Why does my body ache when I drink alcohol. I''m not much of a drinker... After about 1 or 2 drinks.. I get a bad pain in my shoulders.. neck, arms, chest, and legs.. My sister also has the same symptoms but my other sister does not.. I''m 25 and the other sister who gets the aches is 23.
Optional Information: Female, Age: 25, OklahomaAlready Tried: Looking it up on the internet and usually I don't drink now cause of it... I get hot as well.. like flushed and my cheeks turn red.. I do not have a buzz nor am I drunk... I never drink beer mostly cause I do not like the taste but anything else that I do drink at certain times does have that effect.
DearCustomerI am sorry to hear about this problem.I was wondering if you are asian american or any other different race.
well my dad is half japanesse and half hawaiian and my mother is sweedish and some other europian races
Thanks for your reply.
As you are from mixed decent- Japanese-Hawaiian. It has been found that 50% of the Pacific Rim Asian population (Chinese, Japanese, Koreans) possess an atypical alcohol dehydrogenate (ADH) known as ADH2*2 that leads to rapid conversion of ethanol to acetaldehyde. Since acetaldehyde is more toxic than alcohol, its increased accumulation causes flushing in the human body.
The first step toward metabolizing alcohol is to convert it to acetaldehyde. Approximately half of people of Asian descent are considered to be sensitive to alcohol due to this condition. Flushing, after consuming one or two alcoholic beverages, includes a range of symptoms: dizziness, nausea, headaches, an increased pulse, occasional extreme drowsiness, and occasional skin swelling and itchiness. These unpleasant side effects often prevent further drinking that may lead to further inebriation, but the symptoms can lead to misassumption that the people affected are more easily inebriated than others.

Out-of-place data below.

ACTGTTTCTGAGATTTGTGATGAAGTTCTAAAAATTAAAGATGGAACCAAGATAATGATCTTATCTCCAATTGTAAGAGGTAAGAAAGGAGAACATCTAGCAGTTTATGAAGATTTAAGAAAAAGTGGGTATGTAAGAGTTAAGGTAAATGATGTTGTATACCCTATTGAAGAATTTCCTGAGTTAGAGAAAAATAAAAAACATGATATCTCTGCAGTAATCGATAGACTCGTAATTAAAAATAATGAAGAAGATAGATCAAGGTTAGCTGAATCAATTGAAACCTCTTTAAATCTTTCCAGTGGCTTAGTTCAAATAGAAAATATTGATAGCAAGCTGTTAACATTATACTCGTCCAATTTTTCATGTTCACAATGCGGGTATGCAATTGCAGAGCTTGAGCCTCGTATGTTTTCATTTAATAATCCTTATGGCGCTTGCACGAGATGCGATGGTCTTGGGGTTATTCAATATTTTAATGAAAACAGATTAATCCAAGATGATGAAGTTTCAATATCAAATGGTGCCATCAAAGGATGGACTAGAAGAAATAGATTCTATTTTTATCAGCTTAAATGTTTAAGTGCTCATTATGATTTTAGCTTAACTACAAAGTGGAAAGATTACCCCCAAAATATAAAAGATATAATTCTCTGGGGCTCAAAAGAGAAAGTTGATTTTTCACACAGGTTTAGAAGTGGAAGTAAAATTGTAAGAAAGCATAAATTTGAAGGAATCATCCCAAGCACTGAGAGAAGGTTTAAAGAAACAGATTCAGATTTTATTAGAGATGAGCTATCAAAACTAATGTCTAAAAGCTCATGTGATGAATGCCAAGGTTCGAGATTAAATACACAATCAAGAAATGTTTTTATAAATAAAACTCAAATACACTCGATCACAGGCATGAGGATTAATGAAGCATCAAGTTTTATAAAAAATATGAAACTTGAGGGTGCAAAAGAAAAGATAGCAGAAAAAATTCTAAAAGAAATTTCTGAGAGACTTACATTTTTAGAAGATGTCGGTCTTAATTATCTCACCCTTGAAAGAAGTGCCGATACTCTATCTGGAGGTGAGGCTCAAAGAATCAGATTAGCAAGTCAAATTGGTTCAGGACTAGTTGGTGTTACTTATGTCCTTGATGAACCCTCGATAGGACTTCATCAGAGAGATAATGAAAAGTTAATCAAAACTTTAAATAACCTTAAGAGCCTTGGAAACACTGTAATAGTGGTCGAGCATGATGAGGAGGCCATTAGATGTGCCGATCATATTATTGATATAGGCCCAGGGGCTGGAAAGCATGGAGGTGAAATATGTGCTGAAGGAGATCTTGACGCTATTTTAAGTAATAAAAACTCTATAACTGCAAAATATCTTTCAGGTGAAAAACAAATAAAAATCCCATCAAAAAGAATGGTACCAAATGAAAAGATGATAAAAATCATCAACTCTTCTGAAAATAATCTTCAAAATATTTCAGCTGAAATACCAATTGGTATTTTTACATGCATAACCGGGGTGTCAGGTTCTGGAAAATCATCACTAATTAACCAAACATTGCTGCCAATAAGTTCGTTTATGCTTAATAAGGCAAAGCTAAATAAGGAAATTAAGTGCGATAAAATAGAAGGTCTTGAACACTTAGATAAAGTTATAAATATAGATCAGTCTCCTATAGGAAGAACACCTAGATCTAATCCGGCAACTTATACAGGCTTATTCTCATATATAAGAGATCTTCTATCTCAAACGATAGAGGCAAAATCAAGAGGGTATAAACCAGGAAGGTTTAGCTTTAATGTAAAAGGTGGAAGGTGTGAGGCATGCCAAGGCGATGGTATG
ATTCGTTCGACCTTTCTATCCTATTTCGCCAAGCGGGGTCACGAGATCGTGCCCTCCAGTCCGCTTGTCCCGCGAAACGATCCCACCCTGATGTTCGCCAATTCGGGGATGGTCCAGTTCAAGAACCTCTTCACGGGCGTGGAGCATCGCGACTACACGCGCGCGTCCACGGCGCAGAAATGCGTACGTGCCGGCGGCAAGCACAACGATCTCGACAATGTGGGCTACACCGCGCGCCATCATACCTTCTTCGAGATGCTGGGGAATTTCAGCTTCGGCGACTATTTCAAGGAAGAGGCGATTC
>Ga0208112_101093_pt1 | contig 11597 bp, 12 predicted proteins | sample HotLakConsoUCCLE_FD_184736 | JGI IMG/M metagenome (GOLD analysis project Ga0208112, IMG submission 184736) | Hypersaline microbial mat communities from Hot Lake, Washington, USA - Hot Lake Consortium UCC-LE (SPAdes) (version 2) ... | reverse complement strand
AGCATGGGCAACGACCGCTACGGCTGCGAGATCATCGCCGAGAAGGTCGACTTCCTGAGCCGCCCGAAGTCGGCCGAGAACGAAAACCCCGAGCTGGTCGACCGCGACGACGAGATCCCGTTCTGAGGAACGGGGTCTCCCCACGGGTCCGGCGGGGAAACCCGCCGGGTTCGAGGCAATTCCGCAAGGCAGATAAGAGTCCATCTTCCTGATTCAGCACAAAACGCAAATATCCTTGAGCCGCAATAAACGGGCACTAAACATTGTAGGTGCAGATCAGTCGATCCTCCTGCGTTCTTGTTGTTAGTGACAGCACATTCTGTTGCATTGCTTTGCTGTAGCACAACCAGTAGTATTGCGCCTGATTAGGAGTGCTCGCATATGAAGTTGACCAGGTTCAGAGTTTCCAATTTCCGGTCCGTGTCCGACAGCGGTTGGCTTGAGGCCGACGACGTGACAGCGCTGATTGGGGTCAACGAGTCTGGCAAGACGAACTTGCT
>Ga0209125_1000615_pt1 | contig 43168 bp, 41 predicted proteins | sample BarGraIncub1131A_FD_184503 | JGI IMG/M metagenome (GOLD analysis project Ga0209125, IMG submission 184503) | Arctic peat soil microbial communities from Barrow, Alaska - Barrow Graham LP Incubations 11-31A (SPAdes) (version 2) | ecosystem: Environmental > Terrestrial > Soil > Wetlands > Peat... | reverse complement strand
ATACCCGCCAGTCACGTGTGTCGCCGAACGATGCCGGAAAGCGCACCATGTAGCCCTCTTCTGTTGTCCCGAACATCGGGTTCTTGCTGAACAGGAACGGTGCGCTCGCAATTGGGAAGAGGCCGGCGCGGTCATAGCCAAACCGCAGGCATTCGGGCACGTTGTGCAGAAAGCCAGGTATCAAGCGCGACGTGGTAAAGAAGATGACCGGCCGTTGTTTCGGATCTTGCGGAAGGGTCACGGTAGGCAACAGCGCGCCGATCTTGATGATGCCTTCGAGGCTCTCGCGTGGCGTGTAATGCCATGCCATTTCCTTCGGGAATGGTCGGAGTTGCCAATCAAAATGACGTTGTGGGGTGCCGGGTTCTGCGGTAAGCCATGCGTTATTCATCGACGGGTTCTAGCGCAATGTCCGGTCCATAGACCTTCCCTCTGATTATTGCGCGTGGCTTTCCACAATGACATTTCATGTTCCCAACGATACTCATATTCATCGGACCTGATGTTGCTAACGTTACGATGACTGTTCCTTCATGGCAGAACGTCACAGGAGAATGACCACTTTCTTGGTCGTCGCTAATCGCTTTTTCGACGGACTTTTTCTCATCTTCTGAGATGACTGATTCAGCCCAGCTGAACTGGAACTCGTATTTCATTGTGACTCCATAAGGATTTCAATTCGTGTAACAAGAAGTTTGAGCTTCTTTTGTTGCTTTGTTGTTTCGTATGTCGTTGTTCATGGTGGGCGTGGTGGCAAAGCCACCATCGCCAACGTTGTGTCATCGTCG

This causes a reaction where the body cannot break down ingested alcohol completely, due to a missense polymorphism that encodes the enzyme, acetaldehyde dehydrogenase (ALDH2), normally responsible for breaking down acetaldehyde, a product of the metabolism of alcohol. Flushing, or blushing, is associated with the erythema (reddening caused by dilation of capillaries) of the face, neck, and shoulder, after consumption of alcohol.
. Much anecdotal evidence suggests that consumption of heartburn medicine containing ranitidine or famotidine (such as Zantac® or Pepcid AC®) may be able to reduce the symptoms if taken an hour before drinking.
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